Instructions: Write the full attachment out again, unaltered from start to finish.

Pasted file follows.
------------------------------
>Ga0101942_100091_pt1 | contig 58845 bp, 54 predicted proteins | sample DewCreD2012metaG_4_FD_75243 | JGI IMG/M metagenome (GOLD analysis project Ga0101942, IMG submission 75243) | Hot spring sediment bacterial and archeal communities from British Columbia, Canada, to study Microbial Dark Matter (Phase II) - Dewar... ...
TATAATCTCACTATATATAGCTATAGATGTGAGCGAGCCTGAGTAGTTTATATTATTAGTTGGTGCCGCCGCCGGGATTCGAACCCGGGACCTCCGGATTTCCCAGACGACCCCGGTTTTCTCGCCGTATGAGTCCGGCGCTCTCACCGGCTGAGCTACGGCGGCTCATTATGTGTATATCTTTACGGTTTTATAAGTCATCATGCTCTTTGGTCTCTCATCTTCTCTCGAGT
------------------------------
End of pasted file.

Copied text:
>Ga0101942_100091_pt1 | contig 58845 bp, 54 predicted proteins | sample DewCreD2012metaG_4_FD_75243 | JGI IMG/M metagenome (GOLD analysis project Ga0101942, IMG submission 75243) | Hot spring sediment bacterial and archeal communities from British Columbia, Canada, to study Microbial Dark Matter (Phase II) - Dewar... ...
TATAATCTCACTATATATAGCTATAGATGTGAGCGAGCCTGAGTAGTTTATATTATTAGTTGGTGCCGCCGCCGGGATTCGAACCCGGGACCTCCGGATTTCCCAGACGACCCCGGTTTTCTCGCCGTATGAGTCCGGCGCTCTCACCGGCTGAGCTACGGCGGCTCATTATGTGTATATCTTTACGGTTTTATAAGTCATCATGCTCTTTGGTCTCTCATCTTCTCTCGAGT